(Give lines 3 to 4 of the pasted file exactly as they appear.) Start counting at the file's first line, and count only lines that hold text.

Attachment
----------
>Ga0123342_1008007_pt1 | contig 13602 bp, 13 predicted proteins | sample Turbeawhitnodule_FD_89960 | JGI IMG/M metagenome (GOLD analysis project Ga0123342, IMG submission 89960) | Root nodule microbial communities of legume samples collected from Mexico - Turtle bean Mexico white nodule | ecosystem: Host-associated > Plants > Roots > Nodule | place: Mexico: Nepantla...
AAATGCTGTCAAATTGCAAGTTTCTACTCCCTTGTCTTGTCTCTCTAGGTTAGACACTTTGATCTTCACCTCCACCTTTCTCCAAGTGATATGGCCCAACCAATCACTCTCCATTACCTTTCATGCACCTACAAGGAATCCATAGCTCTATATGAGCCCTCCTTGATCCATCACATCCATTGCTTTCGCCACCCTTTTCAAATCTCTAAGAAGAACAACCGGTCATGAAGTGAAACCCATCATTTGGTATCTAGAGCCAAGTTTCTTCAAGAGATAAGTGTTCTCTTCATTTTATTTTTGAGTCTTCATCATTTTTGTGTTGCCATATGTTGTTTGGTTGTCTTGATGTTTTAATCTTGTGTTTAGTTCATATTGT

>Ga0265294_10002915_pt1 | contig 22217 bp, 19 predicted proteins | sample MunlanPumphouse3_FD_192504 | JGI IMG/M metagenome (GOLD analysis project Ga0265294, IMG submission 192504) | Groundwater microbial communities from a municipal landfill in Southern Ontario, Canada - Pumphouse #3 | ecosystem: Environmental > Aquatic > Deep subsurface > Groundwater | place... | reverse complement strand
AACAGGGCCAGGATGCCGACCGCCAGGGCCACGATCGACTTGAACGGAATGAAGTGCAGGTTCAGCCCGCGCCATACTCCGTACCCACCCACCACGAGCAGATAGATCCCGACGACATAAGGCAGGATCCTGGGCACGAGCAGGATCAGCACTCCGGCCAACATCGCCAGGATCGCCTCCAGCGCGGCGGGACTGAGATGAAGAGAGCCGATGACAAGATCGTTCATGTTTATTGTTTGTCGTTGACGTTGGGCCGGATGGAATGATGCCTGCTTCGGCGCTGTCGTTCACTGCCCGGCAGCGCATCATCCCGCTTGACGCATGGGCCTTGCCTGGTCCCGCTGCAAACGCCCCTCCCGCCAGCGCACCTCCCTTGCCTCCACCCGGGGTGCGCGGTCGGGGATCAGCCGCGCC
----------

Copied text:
>Ga0265294_10002915_pt1 | contig 22217 bp, 19 predicted proteins | sample MunlanPumphouse3_FD_192504 | JGI IMG/M metagenome (GOLD analysis project Ga0265294, IMG submission 192504) | Groundwater microbial communities from a municipal landfill in Southern Ontario, Canada - Pumphouse #3 | ecosystem: Environmental > Aquatic > Deep subsurface > Groundwater | place... | reverse complement strand
AACAGGGCCAGGATGCCGACCGCCAGGGCCACGATCGACTTGAACGGAATGAAGTGCAGGTTCAGCCCGCGCCATACTCCGTACCCACCCACCACGAGCAGATAGATCCCGACGACATAAGGCAGGATCCTGGGCACGAGCAGGATCAGCACTCCGGCCAACATCGCCAGGATCGCCTCCAGCGCGGCGGGACTGAGATGAAGAGAGCCGATGACAAGATCGTTCATGTTTATTGTTTGTCGTTGACGTTGGGCCGGATGGAATGATGCCTGCTTCGGCGCTGTCGTTCACTGCCCGGCAGCGCATCATCCCGCTTGACGCATGGGCCTTGCCTGGTCCCGCTGCAAACGCCCCTCCCGCCAGCGCACCTCCCTTGCCTCCACCCGGGGTGCGCGGTCGGGGATCAGCCGCGCC